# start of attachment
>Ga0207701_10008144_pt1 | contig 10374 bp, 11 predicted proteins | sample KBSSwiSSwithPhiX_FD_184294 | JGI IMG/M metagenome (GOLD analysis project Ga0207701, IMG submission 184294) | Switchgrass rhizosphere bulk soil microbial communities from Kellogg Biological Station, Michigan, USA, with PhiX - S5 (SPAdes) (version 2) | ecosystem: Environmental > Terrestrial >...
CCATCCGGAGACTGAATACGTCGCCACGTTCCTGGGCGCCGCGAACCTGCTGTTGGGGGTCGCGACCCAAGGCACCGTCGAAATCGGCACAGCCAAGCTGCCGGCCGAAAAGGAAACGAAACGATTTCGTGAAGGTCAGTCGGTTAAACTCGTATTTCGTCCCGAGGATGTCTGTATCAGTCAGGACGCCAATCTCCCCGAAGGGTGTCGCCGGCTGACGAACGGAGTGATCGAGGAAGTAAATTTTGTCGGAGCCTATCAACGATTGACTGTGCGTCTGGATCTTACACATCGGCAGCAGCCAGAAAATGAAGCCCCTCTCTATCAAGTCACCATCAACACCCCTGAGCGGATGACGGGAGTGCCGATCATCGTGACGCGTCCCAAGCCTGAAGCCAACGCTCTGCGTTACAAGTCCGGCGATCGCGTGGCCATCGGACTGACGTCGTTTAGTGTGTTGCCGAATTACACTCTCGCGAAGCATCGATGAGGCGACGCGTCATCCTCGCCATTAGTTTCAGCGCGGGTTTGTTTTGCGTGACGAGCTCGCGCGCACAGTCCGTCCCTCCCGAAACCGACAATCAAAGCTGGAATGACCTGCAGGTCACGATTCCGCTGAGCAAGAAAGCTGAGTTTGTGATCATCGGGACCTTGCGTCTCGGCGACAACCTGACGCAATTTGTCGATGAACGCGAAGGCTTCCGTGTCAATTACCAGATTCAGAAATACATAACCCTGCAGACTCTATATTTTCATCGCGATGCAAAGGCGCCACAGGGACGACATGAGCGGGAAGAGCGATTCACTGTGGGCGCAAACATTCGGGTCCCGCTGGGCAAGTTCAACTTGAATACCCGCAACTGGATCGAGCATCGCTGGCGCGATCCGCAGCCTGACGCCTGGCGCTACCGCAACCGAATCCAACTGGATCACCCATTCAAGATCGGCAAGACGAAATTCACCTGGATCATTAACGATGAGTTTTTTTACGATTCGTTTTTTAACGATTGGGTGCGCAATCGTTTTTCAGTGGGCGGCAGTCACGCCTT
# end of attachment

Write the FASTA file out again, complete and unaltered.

>Ga0207701_10008144_pt1 | contig 10374 bp, 11 predicted proteins | sample KBSSwiSSwithPhiX_FD_184294 | JGI IMG/M metagenome (GOLD analysis project Ga0207701, IMG submission 184294) | Switchgrass rhizosphere bulk soil microbial communities from Kellogg Biological Station, Michigan, USA, with PhiX - S5 (SPAdes) (version 2) | ecosystem: Environmental > Terrestrial >...
CCATCCGGAGACTGAATACGTCGCCACGTTCCTGGGCGCCGCGAACCTGCTGTTGGGGGTCGCGACCCAAGGCACCGTCGAAATCGGCACAGCCAAGCTGCCGGCCGAAAAGGAAACGAAACGATTTCGTGAAGGTCAGTCGGTTAAACTCGTATTTCGTCCCGAGGATGTCTGTATCAGTCAGGACGCCAATCTCCCCGAAGGGTGTCGCCGGCTGACGAACGGAGTGATCGAGGAAGTAAATTTTGTCGGAGCCTATCAACGATTGACTGTGCGTCTGGATCTTACACATCGGCAGCAGCCAGAAAATGAAGCCCCTCTCTATCAAGTCACCATCAACACCCCTGAGCGGATGACGGGAGTGCCGATCATCGTGACGCGTCCCAAGCCTGAAGCCAACGCTCTGCGTTACAAGTCCGGCGATCGCGTGGCCATCGGACTGACGTCGTTTAGTGTGTTGCCGAATTACACTCTCGCGAAGCATCGATGAGGCGACGCGTCATCCTCGCCATTAGTTTCAGCGCGGGTTTGTTTTGCGTGACGAGCTCGCGCGCACAGTCCGTCCCTCCCGAAACCGACAATCAAAGCTGGAATGACCTGCAGGTCACGATTCCGCTGAGCAAGAAAGCTGAGTTTGTGATCATCGGGACCTTGCGTCTCGGCGACAACCTGACGCAATTTGTCGATGAACGCGAAGGCTTCCGTGTCAATTACCAGATTCAGAAATACATAACCCTGCAGACTCTATATTTTCATCGCGATGCAAAGGCGCCACAGGGACGACATGAGCGGGAAGAGCGATTCACTGTGGGCGCAAACATTCGGGTCCCGCTGGGCAAGTTCAACTTGAATACCCGCAACTGGATCGAGCATCGCTGGCGCGATCCGCAGCCTGACGCCTGGCGCTACCGCAACCGAATCCAACTGGATCACCCATTCAAGATCGGCAAGACGAAATTCACCTGGATCATTAACGATGAGTTTTTTTACGATTCGTTTTTTAACGATTGGGTGCGCAATCGTTTTTCAGTGGGCGGCAGTCACGCCTT